- Use uncommon names. Using a name like 'lurch' is better than naming a host 'typical'.
- Use theme names. Good themes include colours, characters from movies/books/comics/etc, mythical locations or people, and elements.
- Use real words whenever possible. They are much easier to remember.
Please note that there is generally no need to change machine names if the machine moves unless the network and/or department changes.
Domain names are like street addresses -- they are meant to be fairly permanent identifiers. As such, they are not intended to be changed particularly often. If can be a significant amount of work (most of which is not at the ITServices end) and will have a large amount of "fallout". For example, every email address that refers to the old domain will have to be changed, every web page with a reference to the old domain will have to be changed, and so forth.
In order to update regular host DNS entries at Queen's University, an individual should contact his or her ITAdmin Rep. ITServices will only take DNS requests from ITAdmin Reps. Once the ITAdmin Rep has approved the name, the request should be forwarded to email@example.com. The request must contain the following information:
- IP Address
- Owner/Contact Name and Phone Number
(Where the Owner or Contact will be someone who is staying in that position for some time.)
- DNS Name desired
- ITAdmin Rep Name and Phone Number
Updating third level domains is dealt with in a different manner. If a department changes their official name, then it is possible that they will desire a new third level domain. As noted in the Naming Restrictions section, departments do not get two subdomains within the queensu.ca name. However, a domain change will be made under the following circumstances:
- The request must come from the department head in the form of a signed letter,
- All administrators of machines with hostnames in the current domain are aware of and understand the ramifications of the change.
If these conditions are met, the domain change will be made with the old names remaining for six months. We will not, however, make multiple domain changes for the same organization, and future such changes will be assessed an administrative fee.
As described above, addresses and naming service within the queensu.ca domain are provided to the Queen's community as part of the basic suite of services provided by IT Services. Names outside of this domain, however, represent extra costs and are not provided gratis.
ITServices will host domains other than queensu.ca for members of the Queen's community. This is intended for university faculty, staff, and research organizations only. It is also intended for computers directly on the Queen's network only. The domain sponsor and backup must be a full-time faculty or staff member and provide on-campus contact information. Updates will only be accepted from the sponsor and backup contacts. Ownership of the domain may not be transferred. Other requests may be considered on a case-by-case basis.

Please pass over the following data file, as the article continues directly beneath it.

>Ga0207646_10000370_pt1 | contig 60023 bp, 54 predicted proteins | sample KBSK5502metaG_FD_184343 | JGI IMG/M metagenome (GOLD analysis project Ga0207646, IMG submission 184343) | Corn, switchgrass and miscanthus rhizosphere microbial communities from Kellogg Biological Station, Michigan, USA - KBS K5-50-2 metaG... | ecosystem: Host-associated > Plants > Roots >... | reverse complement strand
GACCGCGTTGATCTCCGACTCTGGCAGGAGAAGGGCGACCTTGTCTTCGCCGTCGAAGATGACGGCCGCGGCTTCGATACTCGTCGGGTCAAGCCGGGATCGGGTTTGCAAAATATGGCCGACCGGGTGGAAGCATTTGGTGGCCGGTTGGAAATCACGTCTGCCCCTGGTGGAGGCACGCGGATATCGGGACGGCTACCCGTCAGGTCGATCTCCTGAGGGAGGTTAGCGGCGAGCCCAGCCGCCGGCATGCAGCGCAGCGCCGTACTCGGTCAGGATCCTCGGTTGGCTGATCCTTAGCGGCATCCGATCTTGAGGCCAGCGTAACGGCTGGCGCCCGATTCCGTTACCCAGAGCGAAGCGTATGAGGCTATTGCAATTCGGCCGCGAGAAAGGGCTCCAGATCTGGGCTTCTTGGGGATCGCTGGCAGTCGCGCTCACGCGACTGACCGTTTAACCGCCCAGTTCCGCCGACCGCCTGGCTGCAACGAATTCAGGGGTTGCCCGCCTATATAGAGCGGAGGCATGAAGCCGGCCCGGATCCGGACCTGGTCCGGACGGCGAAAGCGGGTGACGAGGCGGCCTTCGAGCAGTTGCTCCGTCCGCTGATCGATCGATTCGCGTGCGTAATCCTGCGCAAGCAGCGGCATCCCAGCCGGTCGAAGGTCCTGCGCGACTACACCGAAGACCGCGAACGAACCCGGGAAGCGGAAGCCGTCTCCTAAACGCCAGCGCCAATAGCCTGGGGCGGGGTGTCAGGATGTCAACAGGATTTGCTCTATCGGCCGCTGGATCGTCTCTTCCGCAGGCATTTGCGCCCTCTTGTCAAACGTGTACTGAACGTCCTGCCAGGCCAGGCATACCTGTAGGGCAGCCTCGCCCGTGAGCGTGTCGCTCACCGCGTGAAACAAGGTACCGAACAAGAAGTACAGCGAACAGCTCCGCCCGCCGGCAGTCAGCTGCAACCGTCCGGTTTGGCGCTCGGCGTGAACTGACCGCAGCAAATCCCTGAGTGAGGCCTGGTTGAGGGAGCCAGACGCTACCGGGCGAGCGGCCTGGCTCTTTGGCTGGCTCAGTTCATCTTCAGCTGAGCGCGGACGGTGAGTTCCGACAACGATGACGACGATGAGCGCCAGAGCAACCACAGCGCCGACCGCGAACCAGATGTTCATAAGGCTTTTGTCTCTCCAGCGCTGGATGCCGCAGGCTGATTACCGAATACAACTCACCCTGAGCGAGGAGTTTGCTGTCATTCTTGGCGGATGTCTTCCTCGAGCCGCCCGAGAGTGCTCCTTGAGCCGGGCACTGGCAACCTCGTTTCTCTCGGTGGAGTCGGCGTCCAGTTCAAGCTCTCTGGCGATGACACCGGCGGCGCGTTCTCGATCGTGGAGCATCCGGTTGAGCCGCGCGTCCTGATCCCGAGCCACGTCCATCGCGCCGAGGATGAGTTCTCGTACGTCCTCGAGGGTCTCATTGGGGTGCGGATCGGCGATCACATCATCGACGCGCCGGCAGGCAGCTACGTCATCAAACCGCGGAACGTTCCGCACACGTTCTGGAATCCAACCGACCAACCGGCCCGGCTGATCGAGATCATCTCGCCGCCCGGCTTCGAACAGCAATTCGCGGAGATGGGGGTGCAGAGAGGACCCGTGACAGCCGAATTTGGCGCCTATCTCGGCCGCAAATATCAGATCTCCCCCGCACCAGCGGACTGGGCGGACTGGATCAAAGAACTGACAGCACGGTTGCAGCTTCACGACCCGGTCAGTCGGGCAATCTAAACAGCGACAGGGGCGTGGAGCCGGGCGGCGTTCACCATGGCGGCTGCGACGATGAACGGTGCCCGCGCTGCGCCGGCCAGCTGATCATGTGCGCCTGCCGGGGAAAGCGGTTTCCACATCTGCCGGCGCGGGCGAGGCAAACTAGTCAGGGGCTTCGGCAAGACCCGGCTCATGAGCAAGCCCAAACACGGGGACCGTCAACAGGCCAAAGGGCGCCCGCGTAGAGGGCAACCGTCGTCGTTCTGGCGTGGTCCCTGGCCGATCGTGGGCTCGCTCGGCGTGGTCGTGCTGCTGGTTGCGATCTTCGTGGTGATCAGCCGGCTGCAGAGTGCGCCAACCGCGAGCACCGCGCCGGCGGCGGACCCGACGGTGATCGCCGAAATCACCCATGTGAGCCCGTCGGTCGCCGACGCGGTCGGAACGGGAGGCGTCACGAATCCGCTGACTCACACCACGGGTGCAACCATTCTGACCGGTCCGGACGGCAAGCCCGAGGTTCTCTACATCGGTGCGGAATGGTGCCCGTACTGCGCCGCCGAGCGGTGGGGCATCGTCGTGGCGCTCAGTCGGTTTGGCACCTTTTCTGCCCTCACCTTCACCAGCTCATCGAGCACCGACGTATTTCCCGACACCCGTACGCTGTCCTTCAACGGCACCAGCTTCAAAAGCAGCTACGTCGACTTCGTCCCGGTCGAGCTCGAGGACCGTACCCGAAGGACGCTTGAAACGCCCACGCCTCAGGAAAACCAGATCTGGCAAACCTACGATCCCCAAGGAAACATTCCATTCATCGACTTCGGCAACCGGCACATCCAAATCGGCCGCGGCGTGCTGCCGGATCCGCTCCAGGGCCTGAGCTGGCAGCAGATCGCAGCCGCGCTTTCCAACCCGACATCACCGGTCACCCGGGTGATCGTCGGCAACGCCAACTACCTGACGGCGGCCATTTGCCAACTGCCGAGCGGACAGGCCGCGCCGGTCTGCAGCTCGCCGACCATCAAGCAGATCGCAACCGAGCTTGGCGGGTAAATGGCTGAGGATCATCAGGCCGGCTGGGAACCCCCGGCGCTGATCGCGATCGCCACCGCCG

Registration fees and communications with top-level authorities (such as .com and .ca) are the responsibility of the owner. Lists of these authorities can be found at:
The addresses to be given for name servers at Queen's University are as follows:
- 220.127.116.11 (knot.queensu.ca)
- 18.104.22.168 (braid.queensu.ca)
All host machines on the Queen's network will that do not have a DNS name will be automatically assigned one. The name will be prefixed with a character referring to the IP address designation as well as the final two octets of the IP address.
Below are the characters that will prefixed the DNS name:
W - IP is DHCP assigned and on the Queen's wireless network
D - IP is DHCP assigned on wired campus network
R - IP is been reserved specifically for the given host
S - IP is statically set by host
For example, if a user was connected over the wireless network and their IP address was 22.214.171.124, then their DNS name would be W35.N42.queensu.ca.
The intent the Queen's Domain Name Policy is to preserve the reputation of Queen’s University by ensuring that the Domain Names for websites associated with, or appearing to be associated with, the University are named, registered and administered appropriately.
The University now requires all departments to register external domains that are under the control of their department with IT Services. ITAdmin Representatives can use the DNS request form the register a domain.
For more information on the policy see the following:
RFC1178/FYI005, 'Name Your Computer' by D. Libes, August 1990 available from: